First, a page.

After a dominant spring training, Pablo Lopez emerged as one of the top sleeper picks in drafts in mid to late-March. Many fantasy owners, myself included, felt pretty good about drafting a guy that posted a 0.90 ERA, 0.55 WHIP, and 16/1 K/BB ratio in 20 spring training innings. What followed was three lackluster starts to start the season, causing many to jump ship on the guy they considered a sleeper just a few weeks before.
Newsflash, Pablo Lopez is still pretty good and can provide plenty of fantasy value moving forward. While his ERA currently sits at 4.03, his FIP is much lower at 2.79 and his 1.08 WHIP, 2.1 BB/9, and 9.2 K/9 are all rock solid. Don’t expect a high number of wins or quality starts as Lopex doesn’t go deep into games and is on a bad Marlins team, but the ratios and strikeouts make him worth scooping up off the waiver wire.
Chris Martin, RP, Texas Rangers
The Rangers have had such a difficult time finding a closer this season, they’ve resorted to using the lead singer of Coldplay as their 9th inning guy. Well, not quite. This particular Chris Martin is a beast on the mound at 6’8 and has been arguably the Rangers top bullpen arm this season with a 3.14 ERA, 1.26 WHIP and 15 strikeouts in 14.1 innings. Martin throws in the mid-90’s and will mix in a slider and a cutter as well. After throwing his heater 51.1% of the time last season, Martin has increased that usage over 20% to 71.9% and it seems to be working for him so far.
Does Martin hold down the job for the rest of the season? Who the heck knows on this Texas team, but with how he’s pitched so far this season, Martin looks like he could keep the role at least for the short-term, and at this point in the season can you ask for more from a waiver wire pickup?
Luke Jackson, RP, Atlanta Braves
Hey look, two closing options on one waiver wire report. Is it Chrismas? Like in Texas, the Atlanta Braves closer situation hasn’t exactly been overly fluid this season. Arodys Vizcaino is done for the season and A.J. Minter hasn’t been as effective as everyone thought he would be. That’s putting it nicely too as the third-year southpaw has a 9.00 ERA and 2.09 WHIP this season, seemingly taking him out of the closer equation for now.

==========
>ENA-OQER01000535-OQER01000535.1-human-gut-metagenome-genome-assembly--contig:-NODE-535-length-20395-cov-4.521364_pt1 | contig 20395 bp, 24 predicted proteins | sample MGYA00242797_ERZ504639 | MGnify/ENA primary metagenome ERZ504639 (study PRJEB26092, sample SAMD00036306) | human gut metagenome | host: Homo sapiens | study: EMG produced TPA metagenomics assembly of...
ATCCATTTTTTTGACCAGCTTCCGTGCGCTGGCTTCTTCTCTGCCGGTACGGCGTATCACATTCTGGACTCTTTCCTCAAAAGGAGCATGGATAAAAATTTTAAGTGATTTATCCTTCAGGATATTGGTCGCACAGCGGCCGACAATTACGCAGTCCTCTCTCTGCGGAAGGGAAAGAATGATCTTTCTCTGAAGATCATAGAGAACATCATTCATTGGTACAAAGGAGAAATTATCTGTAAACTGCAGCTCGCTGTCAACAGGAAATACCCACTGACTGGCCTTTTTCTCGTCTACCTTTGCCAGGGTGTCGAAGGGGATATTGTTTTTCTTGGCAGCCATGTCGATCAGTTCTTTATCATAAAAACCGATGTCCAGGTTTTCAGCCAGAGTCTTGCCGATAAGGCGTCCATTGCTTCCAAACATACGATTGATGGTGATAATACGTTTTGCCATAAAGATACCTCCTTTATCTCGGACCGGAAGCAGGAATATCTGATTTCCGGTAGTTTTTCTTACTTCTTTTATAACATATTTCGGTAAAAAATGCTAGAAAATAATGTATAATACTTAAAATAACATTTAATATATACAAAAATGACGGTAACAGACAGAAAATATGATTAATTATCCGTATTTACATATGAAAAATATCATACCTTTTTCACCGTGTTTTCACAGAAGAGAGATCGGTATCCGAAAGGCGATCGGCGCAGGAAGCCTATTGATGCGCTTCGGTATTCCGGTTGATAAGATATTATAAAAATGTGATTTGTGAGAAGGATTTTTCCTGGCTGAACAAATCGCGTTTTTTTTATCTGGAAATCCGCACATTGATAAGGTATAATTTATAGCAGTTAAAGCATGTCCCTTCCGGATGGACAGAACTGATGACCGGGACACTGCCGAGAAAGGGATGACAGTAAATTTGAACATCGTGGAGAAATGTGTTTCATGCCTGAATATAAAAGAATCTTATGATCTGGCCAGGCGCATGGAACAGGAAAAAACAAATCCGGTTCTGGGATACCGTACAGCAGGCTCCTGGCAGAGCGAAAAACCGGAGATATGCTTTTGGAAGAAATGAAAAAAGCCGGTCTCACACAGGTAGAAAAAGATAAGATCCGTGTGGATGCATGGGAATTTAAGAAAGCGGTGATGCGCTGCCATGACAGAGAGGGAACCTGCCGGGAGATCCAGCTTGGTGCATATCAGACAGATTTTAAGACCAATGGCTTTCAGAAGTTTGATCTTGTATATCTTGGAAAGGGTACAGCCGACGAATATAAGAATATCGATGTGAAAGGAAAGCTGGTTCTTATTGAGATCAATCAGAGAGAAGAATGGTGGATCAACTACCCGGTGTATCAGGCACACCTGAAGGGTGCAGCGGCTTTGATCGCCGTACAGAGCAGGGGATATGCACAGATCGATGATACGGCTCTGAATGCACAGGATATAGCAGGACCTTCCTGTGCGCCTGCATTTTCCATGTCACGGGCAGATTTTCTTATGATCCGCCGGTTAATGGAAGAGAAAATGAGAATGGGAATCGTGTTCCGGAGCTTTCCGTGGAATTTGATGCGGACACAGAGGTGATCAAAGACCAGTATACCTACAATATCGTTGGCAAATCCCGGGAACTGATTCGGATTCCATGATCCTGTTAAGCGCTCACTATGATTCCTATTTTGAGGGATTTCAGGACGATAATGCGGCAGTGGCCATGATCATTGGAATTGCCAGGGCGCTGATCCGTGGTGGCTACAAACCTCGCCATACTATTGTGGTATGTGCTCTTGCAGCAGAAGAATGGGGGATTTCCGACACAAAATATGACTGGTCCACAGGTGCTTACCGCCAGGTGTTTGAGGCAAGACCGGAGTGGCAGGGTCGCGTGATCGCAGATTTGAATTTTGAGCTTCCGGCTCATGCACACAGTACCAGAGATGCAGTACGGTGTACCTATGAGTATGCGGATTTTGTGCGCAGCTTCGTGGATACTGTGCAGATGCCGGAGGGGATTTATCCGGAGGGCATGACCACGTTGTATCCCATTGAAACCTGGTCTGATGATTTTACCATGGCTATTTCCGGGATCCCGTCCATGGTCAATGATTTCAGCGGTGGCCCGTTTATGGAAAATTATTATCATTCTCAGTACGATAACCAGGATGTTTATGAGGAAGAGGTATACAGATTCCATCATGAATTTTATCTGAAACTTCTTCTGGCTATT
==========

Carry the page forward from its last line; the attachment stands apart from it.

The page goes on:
Since Minter has vacated the closer role, Jackson has thrived, picking up a couple saves and recording a 2.25 ERA and 1.19 WHIP on the season. Jackson certainly has the stuff to succeed in the 9th with a mid-90’s fastball and a sharp high-80’s slider that he throws more than 50% of the time. Jacob Webb has gotten a save opportunity as well over the last week, but Jackson is the favorite for saves moving forward.
Photo/Video Credit: Los Angeles Dodgers, Cliff Welch/Icon Sportswire.
Eric Cross is the lead MLB/Fantasy Baseball writer and MiLB prospect analyst for FantraxHQ and has been with the site since March 2017. In the past, he wrote for FantasyPros and FanSided. He is also a member of the Fantasy Sports Writers Association (FSWA) and a contributor in the best-selling Fantasy Baseball Black Book. For more from Eric, check out his author page and follow him on Twitter @EricCross04.
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To Eric, Just read your blurb on available players and have to ask where u get your ownership %’s from? I play a lot of classic money fantasy leagues and nowhere r Woodruff, Stripling, Soler or Sano available, except an occasional drop. I do applaud u for looking at Fantrax leagues as most of the “experts” look at availability in Yahoo, CBS oe ESPN, which r a joke.
Ownership is tricky. I used to list out individual %s from Fantrax, Yahoo, and ESPN, but Fantrax %s are always high due to the number of dynasty leagues. The %s this week were from FantasyPros consensus ranks which group together and average out multiple sites. It’s not an exact science.